Obama seems to rally mainly when his back is against the wall, after much damage has already been done. But unlike his 2008 election victory, the prior damage cannot be undone this time by one heroic come-from-behind sprint. Next week, Republicans will formally take over the House thanks to the 2010 midterm election debacle, and they will make their 2009-2010 brand of obstruction seem tame.

What’s astonishing is that the several unlikely legislative wins were accomplished in the waning days of the lame-duck session, when Republicans had every possible motivation to obstruct. Yet somehow, more difficult legislating was done by the Senate in the final week of the session than was done in the whole prior year, when Democrats had a much more secure majority. How do we explain that?

E.J. Dionne Jr.: Don’t spin the Civil War

The Civil War is about to loom very large in the popular memory. We would do well to be candid about its causes and not allow the distortions of contemporary politics or long-standing myths to cloud our understanding of why the nation fell apart. . . . .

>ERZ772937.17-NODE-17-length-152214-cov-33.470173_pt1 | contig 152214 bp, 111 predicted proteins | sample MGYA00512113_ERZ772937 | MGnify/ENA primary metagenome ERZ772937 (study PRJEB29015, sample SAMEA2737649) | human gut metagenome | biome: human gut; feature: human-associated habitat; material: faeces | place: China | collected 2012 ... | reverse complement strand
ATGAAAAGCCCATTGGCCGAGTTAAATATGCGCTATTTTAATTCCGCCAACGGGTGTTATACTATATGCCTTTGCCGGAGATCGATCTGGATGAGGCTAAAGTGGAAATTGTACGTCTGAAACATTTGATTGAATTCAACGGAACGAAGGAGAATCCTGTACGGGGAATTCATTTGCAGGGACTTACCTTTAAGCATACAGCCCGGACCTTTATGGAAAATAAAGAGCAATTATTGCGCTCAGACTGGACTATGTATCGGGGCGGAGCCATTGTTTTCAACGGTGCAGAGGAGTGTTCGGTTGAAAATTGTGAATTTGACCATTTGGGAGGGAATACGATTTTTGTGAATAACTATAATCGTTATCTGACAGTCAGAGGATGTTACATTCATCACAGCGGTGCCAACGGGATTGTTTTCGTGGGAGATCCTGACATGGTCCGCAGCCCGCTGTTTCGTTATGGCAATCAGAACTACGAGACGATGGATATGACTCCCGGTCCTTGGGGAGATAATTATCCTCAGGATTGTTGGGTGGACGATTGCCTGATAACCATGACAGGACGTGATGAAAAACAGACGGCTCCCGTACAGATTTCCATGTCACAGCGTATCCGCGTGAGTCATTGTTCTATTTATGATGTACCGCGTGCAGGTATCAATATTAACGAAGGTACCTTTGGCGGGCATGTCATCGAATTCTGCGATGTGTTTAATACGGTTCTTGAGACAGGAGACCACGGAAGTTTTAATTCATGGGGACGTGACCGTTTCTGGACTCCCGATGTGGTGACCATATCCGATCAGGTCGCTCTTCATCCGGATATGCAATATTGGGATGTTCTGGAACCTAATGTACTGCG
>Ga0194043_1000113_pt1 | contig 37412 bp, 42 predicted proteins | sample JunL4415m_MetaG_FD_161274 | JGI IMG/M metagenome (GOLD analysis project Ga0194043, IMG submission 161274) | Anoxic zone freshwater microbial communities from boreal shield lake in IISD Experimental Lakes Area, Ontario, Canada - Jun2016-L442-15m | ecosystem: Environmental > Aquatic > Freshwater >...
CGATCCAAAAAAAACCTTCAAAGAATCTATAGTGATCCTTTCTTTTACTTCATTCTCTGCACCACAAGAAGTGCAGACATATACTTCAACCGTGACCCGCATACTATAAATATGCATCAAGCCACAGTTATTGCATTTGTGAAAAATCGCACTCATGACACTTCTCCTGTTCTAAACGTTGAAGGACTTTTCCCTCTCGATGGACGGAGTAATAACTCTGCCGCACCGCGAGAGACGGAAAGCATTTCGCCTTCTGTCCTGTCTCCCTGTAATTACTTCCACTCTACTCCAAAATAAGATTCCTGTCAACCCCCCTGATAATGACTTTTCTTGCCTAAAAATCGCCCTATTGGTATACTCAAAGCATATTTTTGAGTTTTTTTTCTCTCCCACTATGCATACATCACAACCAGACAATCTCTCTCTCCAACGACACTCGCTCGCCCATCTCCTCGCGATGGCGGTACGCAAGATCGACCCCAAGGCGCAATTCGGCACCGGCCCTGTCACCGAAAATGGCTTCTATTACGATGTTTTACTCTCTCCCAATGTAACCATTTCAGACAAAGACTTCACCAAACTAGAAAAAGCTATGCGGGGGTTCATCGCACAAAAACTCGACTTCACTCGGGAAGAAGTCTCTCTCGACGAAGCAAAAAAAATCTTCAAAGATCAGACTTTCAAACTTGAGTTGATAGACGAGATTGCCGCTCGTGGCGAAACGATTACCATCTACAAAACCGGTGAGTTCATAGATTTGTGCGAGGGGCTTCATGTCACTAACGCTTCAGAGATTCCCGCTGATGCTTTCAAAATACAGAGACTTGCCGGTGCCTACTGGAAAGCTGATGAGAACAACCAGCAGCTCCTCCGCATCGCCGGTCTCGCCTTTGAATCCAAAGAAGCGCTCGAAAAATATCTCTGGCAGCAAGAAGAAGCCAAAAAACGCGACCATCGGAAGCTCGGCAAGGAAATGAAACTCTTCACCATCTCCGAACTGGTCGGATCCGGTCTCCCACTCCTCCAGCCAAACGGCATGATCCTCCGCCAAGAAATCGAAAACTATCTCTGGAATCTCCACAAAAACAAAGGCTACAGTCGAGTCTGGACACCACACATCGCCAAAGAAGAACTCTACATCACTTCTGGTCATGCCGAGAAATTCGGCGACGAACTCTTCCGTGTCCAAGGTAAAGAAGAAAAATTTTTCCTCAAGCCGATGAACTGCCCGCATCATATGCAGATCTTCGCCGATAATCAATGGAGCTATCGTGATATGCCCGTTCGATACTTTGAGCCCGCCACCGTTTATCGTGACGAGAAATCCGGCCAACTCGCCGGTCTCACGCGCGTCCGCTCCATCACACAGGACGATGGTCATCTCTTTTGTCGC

Why does getting the story right matter? As Mississippi Gov. Haley Barbour’s recent difficulty with the history of the civil rights years demonstrates, there is to this day too much evasion of how integral race, racism and racial conflict are to our national story. We can take pride in our struggles to overcome the legacies of slavery and segregation. But we should not sanitize how contested and bloody the road to justice has been. We will dishonor the Civil War if we refuse to face up to the reason it was fought.

Dec 27 2010

Monday Business Edition

Brilliant original economic insight (not that I ever have any) is in short supply this morning, but perhaps there will be some later if I collect my thoughts.  In the mean time here are the Business News headlines and TheMomCat has a very good interview with Roubini which will follow soon.